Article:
June 8, 2010

From Britain, with love

Kathleeen Daykin and Averill Abbott

In 1960 two twenty-something women answered the call for pen friends from the Associated Country Women of the World. Fifty years later, the women – Kathleen Daykin of Canterbury, England, and Averill Abbott of Redmond – are still writing. And they’ve become traveling companions.
Daykin is in the midst of a seven-week visit with Abbott – her fifth – and they’re planning the details of Abbot’s fifth trip to England next year.When they started writing Daykin was 25, married and living in Hereford, England. Abbott, then Averill Hyder, was 21, married, the mother of an infant and living in Culver.
Daykin was a member of her village’s Women’s Institute, and Abbott was active in the Women’s Home Extension program. Both programs provided educational and social outlets for women in rural areas, with classes on sewing, cooking, food preservation, nutrition and child development, etc. While the W.I. is experiencing a resurgence of interest in England, the Women’s Home Extension program has vanished, the women said.
At first the pair exchanged letters sporadically, but in 1979 Daykin inherited some money from her grandfather.
“I told my husband and two boys I’d like to meet that lady I’ve been writing to,” Daykin said.That visit cemented their friendship.
“When she came the first time, the visit really linked us up,” Abbott said, “We’re like sisters.”
“Fifty years is a long time,” Daykin added.
Over the years they’ve raised children, been through divorces and become grandmothers. Daykin has two sons – one retired from the Metropolitan Police and one in the Royal Air Force – and four grandchildren.Abbott has four children, five grandchildren and one great-grandchild.Daykin was an auxiliary nurse in a hospital when she retired for the last time 14 years ago. Abbott was a printing and mail clerk at Central Oregon Community College when she retired in 2002.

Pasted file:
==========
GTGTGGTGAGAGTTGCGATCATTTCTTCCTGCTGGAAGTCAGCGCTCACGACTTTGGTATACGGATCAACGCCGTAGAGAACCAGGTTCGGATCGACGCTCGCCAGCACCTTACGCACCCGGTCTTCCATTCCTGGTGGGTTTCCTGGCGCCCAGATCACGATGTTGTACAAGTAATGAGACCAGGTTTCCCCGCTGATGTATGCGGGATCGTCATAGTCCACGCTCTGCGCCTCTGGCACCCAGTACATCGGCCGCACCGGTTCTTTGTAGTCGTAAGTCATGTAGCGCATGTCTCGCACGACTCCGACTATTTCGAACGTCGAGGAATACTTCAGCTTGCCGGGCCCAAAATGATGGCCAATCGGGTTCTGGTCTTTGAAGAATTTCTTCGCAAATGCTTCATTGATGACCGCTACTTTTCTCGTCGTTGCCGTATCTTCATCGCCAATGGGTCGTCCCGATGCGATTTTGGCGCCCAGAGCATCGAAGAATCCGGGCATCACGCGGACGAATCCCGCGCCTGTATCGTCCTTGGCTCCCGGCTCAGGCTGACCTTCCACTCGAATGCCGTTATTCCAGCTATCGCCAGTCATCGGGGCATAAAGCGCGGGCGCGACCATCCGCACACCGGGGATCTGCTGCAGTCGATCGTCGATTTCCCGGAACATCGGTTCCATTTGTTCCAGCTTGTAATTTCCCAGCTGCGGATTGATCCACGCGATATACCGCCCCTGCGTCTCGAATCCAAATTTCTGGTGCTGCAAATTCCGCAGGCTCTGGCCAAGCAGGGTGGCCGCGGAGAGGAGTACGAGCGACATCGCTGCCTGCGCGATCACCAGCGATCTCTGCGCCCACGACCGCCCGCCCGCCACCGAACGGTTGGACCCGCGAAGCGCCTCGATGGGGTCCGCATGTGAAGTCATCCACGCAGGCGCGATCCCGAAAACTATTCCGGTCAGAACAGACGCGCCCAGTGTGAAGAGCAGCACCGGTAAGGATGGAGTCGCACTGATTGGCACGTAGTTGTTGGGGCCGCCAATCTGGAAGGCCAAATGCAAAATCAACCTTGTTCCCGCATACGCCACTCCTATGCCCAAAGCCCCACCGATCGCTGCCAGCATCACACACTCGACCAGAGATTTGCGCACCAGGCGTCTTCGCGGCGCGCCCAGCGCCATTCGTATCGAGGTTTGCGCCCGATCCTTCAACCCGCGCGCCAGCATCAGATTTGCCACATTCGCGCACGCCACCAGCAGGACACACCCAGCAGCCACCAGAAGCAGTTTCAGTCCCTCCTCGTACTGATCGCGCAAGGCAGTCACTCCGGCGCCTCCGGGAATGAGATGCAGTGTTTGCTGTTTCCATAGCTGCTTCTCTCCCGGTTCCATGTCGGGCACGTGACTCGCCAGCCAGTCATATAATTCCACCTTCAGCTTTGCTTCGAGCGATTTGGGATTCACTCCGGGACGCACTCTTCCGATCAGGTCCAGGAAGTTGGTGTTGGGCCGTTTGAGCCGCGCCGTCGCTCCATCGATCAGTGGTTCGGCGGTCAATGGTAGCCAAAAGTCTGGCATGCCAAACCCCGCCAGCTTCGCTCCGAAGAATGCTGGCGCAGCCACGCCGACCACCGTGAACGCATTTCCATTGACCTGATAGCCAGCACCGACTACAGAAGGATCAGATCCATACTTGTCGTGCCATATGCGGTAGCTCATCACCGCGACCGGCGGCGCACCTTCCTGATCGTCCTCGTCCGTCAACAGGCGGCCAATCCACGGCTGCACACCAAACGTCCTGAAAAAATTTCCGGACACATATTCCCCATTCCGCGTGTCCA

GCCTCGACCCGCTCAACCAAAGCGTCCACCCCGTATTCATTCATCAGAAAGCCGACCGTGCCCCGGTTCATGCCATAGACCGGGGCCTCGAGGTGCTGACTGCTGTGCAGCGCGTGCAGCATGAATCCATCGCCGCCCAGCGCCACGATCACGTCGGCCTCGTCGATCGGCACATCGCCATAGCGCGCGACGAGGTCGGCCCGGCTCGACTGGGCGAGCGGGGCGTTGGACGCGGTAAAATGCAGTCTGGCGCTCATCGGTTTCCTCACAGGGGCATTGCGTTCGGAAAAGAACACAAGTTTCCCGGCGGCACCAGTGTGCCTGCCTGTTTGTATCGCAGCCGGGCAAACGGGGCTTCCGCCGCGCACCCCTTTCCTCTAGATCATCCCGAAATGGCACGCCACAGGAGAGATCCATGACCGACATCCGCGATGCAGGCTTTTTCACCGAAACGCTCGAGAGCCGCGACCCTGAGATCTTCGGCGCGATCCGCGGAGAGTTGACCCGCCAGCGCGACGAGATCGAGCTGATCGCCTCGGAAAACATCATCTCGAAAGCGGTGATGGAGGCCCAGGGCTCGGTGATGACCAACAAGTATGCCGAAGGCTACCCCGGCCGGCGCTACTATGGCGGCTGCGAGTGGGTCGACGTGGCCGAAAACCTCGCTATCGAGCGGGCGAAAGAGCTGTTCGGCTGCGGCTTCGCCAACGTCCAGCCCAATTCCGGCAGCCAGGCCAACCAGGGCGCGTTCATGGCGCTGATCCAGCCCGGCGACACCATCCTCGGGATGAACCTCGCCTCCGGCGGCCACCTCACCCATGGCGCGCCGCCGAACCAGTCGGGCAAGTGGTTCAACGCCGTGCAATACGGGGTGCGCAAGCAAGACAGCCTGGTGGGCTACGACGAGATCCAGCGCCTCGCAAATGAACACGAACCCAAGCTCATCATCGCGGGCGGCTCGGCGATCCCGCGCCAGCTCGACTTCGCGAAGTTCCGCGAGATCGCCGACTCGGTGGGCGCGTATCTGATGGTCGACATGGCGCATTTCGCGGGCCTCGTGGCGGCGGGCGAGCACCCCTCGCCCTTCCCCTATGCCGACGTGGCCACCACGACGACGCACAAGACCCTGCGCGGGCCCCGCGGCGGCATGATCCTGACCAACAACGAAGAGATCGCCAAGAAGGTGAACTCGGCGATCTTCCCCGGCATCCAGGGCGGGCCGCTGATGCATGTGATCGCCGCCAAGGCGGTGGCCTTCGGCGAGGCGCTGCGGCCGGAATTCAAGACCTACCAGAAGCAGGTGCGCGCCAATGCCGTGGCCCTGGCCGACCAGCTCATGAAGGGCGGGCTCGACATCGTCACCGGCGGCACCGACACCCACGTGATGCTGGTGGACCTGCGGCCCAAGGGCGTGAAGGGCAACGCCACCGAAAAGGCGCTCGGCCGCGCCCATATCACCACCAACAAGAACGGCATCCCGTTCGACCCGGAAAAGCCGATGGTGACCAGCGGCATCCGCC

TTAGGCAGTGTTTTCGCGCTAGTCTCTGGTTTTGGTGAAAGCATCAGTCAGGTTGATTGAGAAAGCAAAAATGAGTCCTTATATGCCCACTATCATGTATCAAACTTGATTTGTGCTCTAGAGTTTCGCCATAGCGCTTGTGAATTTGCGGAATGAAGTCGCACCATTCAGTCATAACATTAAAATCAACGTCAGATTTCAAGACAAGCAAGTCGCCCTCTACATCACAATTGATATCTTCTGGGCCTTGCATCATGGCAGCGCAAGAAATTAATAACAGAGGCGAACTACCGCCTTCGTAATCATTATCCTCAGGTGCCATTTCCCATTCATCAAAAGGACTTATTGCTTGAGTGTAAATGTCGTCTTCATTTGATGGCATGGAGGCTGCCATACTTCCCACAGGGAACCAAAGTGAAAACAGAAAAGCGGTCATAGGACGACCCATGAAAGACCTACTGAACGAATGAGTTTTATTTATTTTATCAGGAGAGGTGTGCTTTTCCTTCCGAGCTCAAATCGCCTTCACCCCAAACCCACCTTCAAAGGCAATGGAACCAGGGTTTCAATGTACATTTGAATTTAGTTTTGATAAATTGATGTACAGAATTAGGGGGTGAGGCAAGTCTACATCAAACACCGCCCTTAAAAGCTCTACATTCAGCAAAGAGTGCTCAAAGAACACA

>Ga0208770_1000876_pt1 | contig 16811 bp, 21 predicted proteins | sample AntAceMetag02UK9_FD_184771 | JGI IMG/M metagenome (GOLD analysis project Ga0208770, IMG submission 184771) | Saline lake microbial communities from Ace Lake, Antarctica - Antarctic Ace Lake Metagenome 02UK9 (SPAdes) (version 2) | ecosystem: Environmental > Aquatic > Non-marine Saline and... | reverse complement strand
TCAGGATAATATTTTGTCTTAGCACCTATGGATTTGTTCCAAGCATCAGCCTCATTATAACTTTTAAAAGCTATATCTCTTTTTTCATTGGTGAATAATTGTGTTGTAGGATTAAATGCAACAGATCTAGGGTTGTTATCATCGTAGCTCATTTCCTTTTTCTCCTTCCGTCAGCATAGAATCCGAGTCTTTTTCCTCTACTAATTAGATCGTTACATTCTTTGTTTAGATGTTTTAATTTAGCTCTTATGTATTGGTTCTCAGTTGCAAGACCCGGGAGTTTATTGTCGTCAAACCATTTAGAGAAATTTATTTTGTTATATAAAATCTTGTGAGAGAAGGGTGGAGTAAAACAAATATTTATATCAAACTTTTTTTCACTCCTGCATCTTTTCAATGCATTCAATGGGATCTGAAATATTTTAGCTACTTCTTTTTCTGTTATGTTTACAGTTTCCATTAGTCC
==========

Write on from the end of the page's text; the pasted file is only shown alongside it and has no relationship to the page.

During Daykin’s visit this year the two put 2,800 miles on Abbott’s car on a trip to the Grand Canyon (on Daykin’s bucket list of must-dos), Arches National Park and Death Valley. Following a few days in Ashland, the pair will head to Vancouver Island to visit Daykin’s brother.
In the past they’ve been to Las Vegas, and in 1980 they took five children to Disneyland in a motorhome.
“That was nuts,” Abbott laughed.Daykin heads back to England July 2, but plans are in the works for her return in two years, when they’re planning a trip to Yellowstone (another item on Daykin’s bucket list) and perhaps a trip across Canada.
Abbott’s trips to England have immersed her in history.
“Everything’s so old (in England); we don’t have anything to compare,” said Abbott, who has an interest in King Henry VIII and his era.“There’s so much history in every mile and not just 100 years,” she said.
Daykin and Abbott have traveled all over England, with trips to Ireland and Scotland. Next year’s itinerary includes a visit to Scotland to search out some of Abbott’s ancestors, the White Cliffs of Dover and the Lake District.
“It’s always fun to know somebody when you’re traveling,” Abbott said. “She gets the B&Bs lined up and the bus schedules.“It’s so much better than traveling on your own,” Abbott added, as the “Thelma and Louise” pair laughed over past adventures and plotted new ones.
-- story and photo by Trish Pinkerton

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